Eva waited for her heart to fail—that seemed to be her most likely way to go. As she rocked she noted each steady beat, biding her time for the instant when the thump-thump-thump would falter and her breath would catch, then stop. She reckoned it would hurt a little, but what if it did? The curse had doled out worse ends to those who came before her.

She’d doled out worse herself.

The buzz of a boat’s motor sounded from outside the cabin, faint but growing louder. Wardens on patrol already, most likely.

The boat’s engine grew louder, finally coming to an abrupt stop so near, it had to be right outside her door. Silence filled the room once again, until through her bones she felt the thud of someone jumping onto the porch that wrapped around the cabin. The porch formed the platform on which the house sat, linking it to the spit of land behind it when the water was normal. When storms blew through, it provided an island on which the cabin could sit or, if need be, float.

As heavy footfalls crossed the porch, Eva struggled to her feet. Every pop and crackle of her joints knifed streaks of pain through her limbs as they protested the cleaning they’d done, followed by the sitting.

Prob’ly a game warden, checkin’ on her. Too bad he hadn’t stopped a little later, after she was gone. She didn’t like to think of her body having to bake in the hot cabin for days before anyone found her.

But the curse was what it was, and the bones said what they said.

The knock, when it came, was soft, and Eva reached the door with the help of a sturdy cane she’d carved herself. Opening the door, she squinted into the glare of a flashlight that seemed almost blinding after the soft light of the candles. She peered up at a young man with eyes that gleamed from beneath the hood of a jacket. He was not a game warden, and it was too hot for a jacket.

“Who are you?” Her voice cracked. She knew who he was. He was Death.

“The devil come to pay you a visit, Eva.” The man’s voice was smooth as silk, smooth as a lie, smooth as death itself. “And you know what the devil wants.”

She knew what he wanted, and she knew the only way to end the curse was to deny him.

She’d been granted no easy passing by the Savoie curse after all, but she would die today.

The bones never lied.

Susanna Sandlin, Suzanne Johnson, Wild Man's Curse, romantic suspense, Louisiana
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More about WILD MAN’S CURSE

While on an early morning patrol in the swamps of Whiskey Bayou, Louisiana wildlife agent Gentry Broussard spots a man leaving the home of voodoo priestess Eva Savoie—a man who bears a startling resemblance to his brother, whom Gentry thought he had killed during a drug raid three years earlier. Shaken, the agent enters Eva’s cabin and makes a bloody discovery: the old woman has been brutally murdered.

With no jurisdiction over the case, he’s forced to leave the investigation to the local sheriff, until Eva’s beautiful heir, Celestine, receives a series of gruesome threats. As Gentry’s involvement deepens and more victims turn up, can he untangle the secrets behind Eva’s murder and protect Celestine from the same fate?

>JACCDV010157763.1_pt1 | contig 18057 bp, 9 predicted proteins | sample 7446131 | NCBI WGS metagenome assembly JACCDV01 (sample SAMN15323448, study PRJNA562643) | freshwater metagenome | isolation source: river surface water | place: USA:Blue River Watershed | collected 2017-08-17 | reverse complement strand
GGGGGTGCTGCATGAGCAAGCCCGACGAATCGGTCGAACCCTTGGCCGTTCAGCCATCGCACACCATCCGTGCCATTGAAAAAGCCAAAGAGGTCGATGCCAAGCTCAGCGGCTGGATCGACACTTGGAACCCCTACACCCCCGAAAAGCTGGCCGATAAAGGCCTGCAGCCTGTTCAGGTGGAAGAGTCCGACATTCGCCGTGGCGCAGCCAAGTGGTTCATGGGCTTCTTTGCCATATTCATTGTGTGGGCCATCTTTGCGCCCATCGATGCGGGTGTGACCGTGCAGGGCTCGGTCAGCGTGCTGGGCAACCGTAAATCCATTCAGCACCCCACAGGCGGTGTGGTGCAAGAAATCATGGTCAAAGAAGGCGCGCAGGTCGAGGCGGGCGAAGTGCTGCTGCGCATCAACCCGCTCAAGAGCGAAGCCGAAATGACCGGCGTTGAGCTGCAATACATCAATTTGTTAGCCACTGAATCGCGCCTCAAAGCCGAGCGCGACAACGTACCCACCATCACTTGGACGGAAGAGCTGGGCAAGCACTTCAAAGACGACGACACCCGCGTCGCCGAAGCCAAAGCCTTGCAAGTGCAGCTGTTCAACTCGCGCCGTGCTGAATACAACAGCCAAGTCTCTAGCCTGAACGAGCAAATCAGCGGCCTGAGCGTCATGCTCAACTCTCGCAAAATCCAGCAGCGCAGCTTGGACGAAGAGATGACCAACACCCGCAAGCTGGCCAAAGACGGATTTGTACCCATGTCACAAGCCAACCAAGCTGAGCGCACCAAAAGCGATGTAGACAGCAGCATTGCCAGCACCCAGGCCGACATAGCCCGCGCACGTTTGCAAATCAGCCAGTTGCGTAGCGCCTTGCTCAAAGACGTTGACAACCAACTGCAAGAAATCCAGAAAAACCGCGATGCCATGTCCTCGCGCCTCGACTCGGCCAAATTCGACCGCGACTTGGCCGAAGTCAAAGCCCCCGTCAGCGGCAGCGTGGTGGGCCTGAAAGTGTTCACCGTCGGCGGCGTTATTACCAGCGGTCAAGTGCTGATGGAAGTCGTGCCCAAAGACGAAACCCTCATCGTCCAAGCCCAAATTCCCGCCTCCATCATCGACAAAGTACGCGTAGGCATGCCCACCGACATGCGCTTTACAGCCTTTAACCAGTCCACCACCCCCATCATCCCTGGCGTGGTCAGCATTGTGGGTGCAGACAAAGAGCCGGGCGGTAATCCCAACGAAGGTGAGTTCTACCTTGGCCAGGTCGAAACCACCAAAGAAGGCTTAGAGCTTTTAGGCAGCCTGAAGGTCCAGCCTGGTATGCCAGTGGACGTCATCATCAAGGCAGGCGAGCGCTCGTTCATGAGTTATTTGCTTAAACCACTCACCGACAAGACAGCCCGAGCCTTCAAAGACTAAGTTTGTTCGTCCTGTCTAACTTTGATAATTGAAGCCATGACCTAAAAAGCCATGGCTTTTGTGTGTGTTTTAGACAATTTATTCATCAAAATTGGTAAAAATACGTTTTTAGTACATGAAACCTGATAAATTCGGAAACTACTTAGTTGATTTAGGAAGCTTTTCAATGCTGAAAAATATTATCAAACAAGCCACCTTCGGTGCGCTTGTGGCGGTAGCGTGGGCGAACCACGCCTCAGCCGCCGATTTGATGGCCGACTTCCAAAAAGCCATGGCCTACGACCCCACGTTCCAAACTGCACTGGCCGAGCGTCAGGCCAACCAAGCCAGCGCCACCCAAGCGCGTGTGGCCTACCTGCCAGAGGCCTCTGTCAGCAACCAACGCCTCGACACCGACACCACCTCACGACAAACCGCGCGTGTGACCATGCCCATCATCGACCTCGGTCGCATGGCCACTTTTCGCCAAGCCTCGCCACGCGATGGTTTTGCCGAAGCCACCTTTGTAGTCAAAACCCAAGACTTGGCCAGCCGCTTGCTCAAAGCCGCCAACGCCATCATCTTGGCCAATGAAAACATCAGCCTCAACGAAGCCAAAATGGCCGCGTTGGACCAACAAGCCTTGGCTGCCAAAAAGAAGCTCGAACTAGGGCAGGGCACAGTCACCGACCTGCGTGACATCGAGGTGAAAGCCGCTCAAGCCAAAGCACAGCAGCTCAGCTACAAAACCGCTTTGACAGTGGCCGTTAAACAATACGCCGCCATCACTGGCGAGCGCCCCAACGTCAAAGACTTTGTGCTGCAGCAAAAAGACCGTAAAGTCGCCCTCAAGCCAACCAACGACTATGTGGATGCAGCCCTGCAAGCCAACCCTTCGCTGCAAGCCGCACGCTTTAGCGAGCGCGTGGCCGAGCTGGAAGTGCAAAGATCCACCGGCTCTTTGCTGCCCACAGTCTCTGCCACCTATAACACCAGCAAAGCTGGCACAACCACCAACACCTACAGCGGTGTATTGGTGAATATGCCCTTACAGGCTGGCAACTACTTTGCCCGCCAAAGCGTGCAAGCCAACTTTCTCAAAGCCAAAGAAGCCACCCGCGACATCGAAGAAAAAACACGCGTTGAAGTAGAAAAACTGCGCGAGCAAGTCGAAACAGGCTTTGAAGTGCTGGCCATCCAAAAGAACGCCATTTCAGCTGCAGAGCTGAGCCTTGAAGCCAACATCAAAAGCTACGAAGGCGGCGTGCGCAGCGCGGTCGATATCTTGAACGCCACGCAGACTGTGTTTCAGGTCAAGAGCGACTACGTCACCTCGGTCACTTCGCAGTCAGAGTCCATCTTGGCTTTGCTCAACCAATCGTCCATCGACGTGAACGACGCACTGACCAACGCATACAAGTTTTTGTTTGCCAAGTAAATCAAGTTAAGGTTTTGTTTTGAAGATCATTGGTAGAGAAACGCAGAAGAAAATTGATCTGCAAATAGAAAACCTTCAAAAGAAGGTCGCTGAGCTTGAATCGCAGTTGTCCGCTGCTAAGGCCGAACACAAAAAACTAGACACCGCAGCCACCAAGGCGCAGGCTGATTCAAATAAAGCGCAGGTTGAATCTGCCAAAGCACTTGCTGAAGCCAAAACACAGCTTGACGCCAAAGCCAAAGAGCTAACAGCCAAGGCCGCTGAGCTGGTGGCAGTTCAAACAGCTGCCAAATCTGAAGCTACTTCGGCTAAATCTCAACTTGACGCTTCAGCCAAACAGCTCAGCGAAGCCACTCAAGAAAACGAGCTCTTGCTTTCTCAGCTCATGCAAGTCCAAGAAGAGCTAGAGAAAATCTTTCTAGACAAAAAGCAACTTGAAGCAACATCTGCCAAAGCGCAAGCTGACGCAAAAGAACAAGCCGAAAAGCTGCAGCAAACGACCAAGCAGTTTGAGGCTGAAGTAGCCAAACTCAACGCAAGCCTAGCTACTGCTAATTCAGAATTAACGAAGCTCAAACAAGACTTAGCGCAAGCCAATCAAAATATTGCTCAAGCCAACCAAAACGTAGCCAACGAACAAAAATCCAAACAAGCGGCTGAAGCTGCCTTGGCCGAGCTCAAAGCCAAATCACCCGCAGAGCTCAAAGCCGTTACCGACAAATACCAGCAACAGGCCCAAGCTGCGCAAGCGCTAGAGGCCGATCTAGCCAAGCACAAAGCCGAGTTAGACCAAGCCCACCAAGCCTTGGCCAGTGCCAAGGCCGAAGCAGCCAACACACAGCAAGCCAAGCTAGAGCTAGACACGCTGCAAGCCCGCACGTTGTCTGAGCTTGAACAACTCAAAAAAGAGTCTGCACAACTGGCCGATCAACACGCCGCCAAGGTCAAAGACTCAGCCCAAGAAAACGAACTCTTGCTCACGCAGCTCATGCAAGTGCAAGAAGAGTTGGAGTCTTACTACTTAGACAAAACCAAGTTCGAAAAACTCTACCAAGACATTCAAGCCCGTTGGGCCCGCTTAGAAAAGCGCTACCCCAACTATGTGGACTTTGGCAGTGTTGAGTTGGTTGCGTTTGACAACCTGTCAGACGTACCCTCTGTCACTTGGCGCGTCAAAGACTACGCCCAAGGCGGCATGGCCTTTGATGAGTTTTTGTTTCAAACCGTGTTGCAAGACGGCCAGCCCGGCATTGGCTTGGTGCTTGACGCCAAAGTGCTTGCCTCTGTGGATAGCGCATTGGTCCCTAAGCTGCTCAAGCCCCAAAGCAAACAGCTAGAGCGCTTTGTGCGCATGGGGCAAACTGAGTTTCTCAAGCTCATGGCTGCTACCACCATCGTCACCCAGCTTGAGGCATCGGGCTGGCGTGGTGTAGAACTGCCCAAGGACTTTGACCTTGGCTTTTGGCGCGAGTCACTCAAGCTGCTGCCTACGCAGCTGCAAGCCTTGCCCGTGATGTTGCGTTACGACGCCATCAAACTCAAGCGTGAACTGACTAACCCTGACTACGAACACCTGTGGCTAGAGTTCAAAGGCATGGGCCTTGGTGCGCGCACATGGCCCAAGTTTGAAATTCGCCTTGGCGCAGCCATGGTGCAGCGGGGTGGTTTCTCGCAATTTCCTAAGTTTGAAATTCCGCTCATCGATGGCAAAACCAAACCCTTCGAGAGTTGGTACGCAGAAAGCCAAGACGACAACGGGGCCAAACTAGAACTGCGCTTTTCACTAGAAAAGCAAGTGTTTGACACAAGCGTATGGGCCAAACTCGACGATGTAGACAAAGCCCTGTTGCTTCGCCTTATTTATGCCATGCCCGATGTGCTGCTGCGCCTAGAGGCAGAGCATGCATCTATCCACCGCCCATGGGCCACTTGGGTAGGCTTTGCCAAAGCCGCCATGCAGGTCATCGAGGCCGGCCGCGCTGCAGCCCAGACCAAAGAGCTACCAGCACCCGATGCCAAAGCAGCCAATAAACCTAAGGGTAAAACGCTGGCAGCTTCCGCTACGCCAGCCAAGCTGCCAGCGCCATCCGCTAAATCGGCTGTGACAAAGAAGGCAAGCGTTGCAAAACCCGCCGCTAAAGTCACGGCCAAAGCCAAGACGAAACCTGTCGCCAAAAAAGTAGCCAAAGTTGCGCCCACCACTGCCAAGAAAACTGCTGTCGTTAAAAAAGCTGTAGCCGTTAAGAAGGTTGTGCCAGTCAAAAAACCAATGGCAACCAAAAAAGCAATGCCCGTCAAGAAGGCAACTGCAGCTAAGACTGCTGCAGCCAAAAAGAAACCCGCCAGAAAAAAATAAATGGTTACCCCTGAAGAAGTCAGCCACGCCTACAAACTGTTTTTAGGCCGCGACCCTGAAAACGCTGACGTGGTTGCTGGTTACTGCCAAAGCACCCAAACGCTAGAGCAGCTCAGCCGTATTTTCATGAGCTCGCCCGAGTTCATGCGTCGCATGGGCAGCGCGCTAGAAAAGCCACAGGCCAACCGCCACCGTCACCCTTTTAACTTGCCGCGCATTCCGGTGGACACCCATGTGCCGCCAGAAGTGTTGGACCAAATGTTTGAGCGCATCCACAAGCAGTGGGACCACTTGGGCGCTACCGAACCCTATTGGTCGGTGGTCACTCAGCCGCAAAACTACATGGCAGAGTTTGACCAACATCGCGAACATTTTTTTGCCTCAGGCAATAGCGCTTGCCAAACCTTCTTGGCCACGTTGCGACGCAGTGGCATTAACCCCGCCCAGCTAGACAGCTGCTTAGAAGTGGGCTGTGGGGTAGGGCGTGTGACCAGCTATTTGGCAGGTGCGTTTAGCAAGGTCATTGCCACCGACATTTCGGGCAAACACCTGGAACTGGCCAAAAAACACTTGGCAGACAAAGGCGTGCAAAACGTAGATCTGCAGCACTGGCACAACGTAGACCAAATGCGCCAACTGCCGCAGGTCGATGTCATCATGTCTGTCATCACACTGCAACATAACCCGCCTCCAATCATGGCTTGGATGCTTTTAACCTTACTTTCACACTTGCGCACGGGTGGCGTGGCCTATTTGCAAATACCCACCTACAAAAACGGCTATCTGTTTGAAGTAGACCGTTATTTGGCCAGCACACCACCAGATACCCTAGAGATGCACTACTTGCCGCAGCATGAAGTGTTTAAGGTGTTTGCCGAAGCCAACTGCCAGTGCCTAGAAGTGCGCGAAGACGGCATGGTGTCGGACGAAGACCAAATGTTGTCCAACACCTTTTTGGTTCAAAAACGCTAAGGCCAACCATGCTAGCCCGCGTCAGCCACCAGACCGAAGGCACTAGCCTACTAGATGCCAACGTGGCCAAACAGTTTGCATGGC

Or will an old family curse finally have its way?

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Susanna Sandlin, Suzanne Johnson, Wild Man's Curse, romantic suspense, Louisiana

More about Susannah

Susannah Sandlin is the author of the award-winning Penton Vampire Legacy paranormal romance series, including the 2013 Holt Medallion Award-winning Absolution and Omega and Allegiance, which were nominated for the RT Book Reviews Reviewers Choice Award in 2014 and 2015, respectively. She also writers The Collectors romantic suspense series, including Lovely, Dark, and Deep, 2015 Holt Medallion winner and 2015 Booksellers Best Award winner. Her new series Wilds of the Bayou starts in 2016 with the April 5 release of Wild Man’s Curse. Writing as Suzanne Johnson, Susannah is the author of the award-winning Sentinels of New Orleans urban fantasy series. A displaced New Orleanian, she currently lives in Auburn, Alabama. Susannah loves SEC football, fried gator on a stick, all things Cajun, and redneck reality TV.

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More about Susannah’s Giveaway

Susannah is giving away one $50 Amazon eGC and 5 $10 Amazon eGCs. To enter, click here for the Rafflecopter form. For Jill’s complete giveaway rules, click here. No purchase necessary. Void where prohibited.

Jill’s Quarterly Newsletter Winner

MARTINA R. won my March giveaway (Fireball Laser Cut Wood Earrings or a $10 eGC to Book Depository). Martina, I’ll be in touch! Everyone else, THANK YOU for subscribing! The next newsletter will likely be a bonus one with some background info on the cover for POCKET FULL OF TINDER. Interested in subscribing? Sign up here.

Congrats, Suzanne, on the release of WILD MAN’S CURSE! Thank you for guest blogging today!